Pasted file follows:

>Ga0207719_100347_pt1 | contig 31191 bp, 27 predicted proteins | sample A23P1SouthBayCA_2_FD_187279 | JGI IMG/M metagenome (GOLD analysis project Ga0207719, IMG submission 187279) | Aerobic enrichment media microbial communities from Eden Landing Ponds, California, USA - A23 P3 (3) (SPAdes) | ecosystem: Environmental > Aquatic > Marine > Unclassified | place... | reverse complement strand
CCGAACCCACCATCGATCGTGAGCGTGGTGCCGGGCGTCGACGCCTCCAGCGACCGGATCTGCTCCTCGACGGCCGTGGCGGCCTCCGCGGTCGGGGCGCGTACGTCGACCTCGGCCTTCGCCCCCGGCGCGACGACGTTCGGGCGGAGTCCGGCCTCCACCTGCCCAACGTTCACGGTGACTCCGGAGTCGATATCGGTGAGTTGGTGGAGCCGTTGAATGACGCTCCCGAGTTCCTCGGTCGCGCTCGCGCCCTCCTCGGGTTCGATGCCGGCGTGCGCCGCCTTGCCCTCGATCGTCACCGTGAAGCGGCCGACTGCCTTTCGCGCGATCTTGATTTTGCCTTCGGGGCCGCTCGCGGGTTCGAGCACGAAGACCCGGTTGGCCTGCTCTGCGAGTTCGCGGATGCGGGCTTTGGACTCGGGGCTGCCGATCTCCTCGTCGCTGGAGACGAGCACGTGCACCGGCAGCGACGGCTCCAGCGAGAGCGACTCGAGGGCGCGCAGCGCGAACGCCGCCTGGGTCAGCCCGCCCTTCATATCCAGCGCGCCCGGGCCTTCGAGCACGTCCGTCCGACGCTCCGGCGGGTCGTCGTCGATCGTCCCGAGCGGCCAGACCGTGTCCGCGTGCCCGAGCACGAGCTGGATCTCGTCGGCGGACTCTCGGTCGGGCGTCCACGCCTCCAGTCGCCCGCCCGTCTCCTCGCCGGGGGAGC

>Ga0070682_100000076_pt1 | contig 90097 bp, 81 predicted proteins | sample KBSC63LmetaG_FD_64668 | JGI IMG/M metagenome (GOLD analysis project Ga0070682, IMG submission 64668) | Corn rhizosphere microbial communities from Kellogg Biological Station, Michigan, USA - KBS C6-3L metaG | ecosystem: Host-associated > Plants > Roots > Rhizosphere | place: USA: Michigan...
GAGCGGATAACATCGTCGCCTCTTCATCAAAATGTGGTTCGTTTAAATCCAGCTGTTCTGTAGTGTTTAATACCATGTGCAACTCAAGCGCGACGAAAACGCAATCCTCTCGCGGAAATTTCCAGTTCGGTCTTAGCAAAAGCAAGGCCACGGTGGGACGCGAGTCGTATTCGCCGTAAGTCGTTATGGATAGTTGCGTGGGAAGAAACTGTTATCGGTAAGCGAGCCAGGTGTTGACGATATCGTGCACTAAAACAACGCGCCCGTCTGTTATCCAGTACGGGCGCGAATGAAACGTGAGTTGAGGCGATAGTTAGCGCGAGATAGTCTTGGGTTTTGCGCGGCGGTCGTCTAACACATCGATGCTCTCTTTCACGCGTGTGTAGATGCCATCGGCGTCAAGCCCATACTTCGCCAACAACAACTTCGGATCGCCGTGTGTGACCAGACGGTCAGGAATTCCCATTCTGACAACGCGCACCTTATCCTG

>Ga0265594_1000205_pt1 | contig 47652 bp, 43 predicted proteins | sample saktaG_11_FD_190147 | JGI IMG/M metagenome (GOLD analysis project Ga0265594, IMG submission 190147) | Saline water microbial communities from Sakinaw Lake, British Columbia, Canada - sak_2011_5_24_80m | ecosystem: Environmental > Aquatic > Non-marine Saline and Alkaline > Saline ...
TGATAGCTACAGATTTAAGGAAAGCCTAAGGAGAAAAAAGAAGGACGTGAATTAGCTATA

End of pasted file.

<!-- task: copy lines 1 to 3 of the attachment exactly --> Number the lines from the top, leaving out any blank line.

>Ga0207719_100347_pt1 | contig 31191 bp, 27 predicted proteins | sample A23P1SouthBayCA_2_FD_187279 | JGI IMG/M metagenome (GOLD analysis project Ga0207719, IMG submission 187279) | Aerobic enrichment media microbial communities from Eden Landing Ponds, California, USA - A23 P3 (3) (SPAdes) | ecosystem: Environmental > Aquatic > Marine > Unclassified | place... | reverse complement strand
CCGAACCCACCATCGATCGTGAGCGTGGTGCCGGGCGTCGACGCCTCCAGCGACCGGATCTGCTCCTCGACGGCCGTGGCGGCCTCCGCGGTCGGGGCGCGTACGTCGACCTCGGCCTTCGCCCCCGGCGCGACGACGTTCGGGCGGAGTCCGGCCTCCACCTGCCCAACGTTCACGGTGACTCCGGAGTCGATATCGGTGAGTTGGTGGAGCCGTTGAATGACGCTCCCGAGTTCCTCGGTCGCGCTCGCGCCCTCCTCGGGTTCGATGCCGGCGTGCGCCGCCTTGCCCTCGATCGTCACCGTGAAGCGGCCGACTGCCTTTCGCGCGATCTTGATTTTGCCTTCGGGGCCGCTCGCGGGTTCGAGCACGAAGACCCGGTTGGCCTGCTCTGCGAGTTCGCGGATGCGGGCTTTGGACTCGGGGCTGCCGATCTCCTCGTCGCTGGAGACGAGCACGTGCACCGGCAGCGACGGCTCCAGCGAGAGCGACTCGAGGGCGCGCAGCGCGAACGCCGCCTGGGTCAGCCCGCCCTTCATATCCAGCGCGCCCGGGCCTTCGAGCACGTCCGTCCGACGCTCCGGCGGGTCGTCGTCGATCGTCCCGAGCGGCCAGACCGTGTCCGCGTGCCCGAGCACGAGCTGGATCTCGTCGGCGGACTCTCGGTCGGGCGTCCACGCCTCCAGTCGCCCGCCCGTCTCCTCGCCGGGGGAGC

>Ga0070682_100000076_pt1 | contig 90097 bp, 81 predicted proteins | sample KBSC63LmetaG_FD_64668 | JGI IMG/M metagenome (GOLD analysis project Ga0070682, IMG submission 64668) | Corn rhizosphere microbial communities from Kellogg Biological Station, Michigan, USA - KBS C6-3L metaG | ecosystem: Host-associated > Plants > Roots > Rhizosphere | place: USA: Michigan...